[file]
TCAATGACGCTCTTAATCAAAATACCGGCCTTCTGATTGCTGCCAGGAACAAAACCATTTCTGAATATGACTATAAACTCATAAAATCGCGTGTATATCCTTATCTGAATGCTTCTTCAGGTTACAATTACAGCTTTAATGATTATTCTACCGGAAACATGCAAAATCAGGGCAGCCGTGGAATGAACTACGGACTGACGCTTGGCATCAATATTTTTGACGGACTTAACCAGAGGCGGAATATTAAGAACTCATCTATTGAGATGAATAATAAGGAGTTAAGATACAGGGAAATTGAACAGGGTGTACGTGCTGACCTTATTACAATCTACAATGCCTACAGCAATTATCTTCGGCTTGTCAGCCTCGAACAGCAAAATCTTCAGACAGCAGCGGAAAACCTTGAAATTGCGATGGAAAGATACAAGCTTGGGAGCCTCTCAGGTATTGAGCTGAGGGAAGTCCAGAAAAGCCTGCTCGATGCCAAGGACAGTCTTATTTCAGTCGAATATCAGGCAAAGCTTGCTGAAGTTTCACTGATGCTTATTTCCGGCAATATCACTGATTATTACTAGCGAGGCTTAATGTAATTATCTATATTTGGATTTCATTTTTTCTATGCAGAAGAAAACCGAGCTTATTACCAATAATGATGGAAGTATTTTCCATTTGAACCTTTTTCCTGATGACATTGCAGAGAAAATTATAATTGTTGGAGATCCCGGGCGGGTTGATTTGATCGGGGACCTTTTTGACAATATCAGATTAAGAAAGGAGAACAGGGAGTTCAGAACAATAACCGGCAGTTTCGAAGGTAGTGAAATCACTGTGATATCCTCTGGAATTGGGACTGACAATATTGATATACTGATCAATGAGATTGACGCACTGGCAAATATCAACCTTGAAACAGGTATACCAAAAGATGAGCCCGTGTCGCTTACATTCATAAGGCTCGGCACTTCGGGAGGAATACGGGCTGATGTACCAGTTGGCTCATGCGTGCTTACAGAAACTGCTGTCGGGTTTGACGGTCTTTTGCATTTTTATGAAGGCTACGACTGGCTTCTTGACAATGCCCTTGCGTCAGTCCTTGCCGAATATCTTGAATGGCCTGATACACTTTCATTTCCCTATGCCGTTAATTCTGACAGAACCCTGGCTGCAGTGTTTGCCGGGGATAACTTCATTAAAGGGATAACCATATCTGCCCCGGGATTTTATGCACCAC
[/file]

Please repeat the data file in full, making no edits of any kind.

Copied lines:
TCAATGACGCTCTTAATCAAAATACCGGCCTTCTGATTGCTGCCAGGAACAAAACCATTTCTGAATATGACTATAAACTCATAAAATCGCGTGTATATCCTTATCTGAATGCTTCTTCAGGTTACAATTACAGCTTTAATGATTATTCTACCGGAAACATGCAAAATCAGGGCAGCCGTGGAATGAACTACGGACTGACGCTTGGCATCAATATTTTTGACGGACTTAACCAGAGGCGGAATATTAAGAACTCATCTATTGAGATGAATAATAAGGAGTTAAGATACAGGGAAATTGAACAGGGTGTACGTGCTGACCTTATTACAATCTACAATGCCTACAGCAATTATCTTCGGCTTGTCAGCCTCGAACAGCAAAATCTTCAGACAGCAGCGGAAAACCTTGAAATTGCGATGGAAAGATACAAGCTTGGGAGCCTCTCAGGTATTGAGCTGAGGGAAGTCCAGAAAAGCCTGCTCGATGCCAAGGACAGTCTTATTTCAGTCGAATATCAGGCAAAGCTTGCTGAAGTTTCACTGATGCTTATTTCCGGCAATATCACTGATTATTACTAGCGAGGCTTAATGTAATTATCTATATTTGGATTTCATTTTTTCTATGCAGAAGAAAACCGAGCTTATTACCAATAATGATGGAAGTATTTTCCATTTGAACCTTTTTCCTGATGACATTGCAGAGAAAATTATAATTGTTGGAGATCCCGGGCGGGTTGATTTGATCGGGGACCTTTTTGACAATATCAGATTAAGAAAGGAGAACAGGGAGTTCAGAACAATAACCGGCAGTTTCGAAGGTAGTGAAATCACTGTGATATCCTCTGGAATTGGGACTGACAATATTGATATACTGATCAATGAGATTGACGCACTGGCAAATATCAACCTTGAAACAGGTATACCAAAAGATGAGCCCGTGTCGCTTACATTCATAAGGCTCGGCACTTCGGGAGGAATACGGGCTGATGTACCAGTTGGCTCATGCGTGCTTACAGAAACTGCTGTCGGGTTTGACGGTCTTTTGCATTTTTATGAAGGCTACGACTGGCTTCTTGACAATGCCCTTGCGTCAGTCCTTGCCGAATATCTTGAATGGCCTGATACACTTTCATTTCCCTATGCCGTTAATTCTGACAGAACCCTGGCTGCAGTGTTTGCCGGGGATAACTTCATTAAAGGGATAACCATATCTGCCCCGGGATTTTATGCACCAC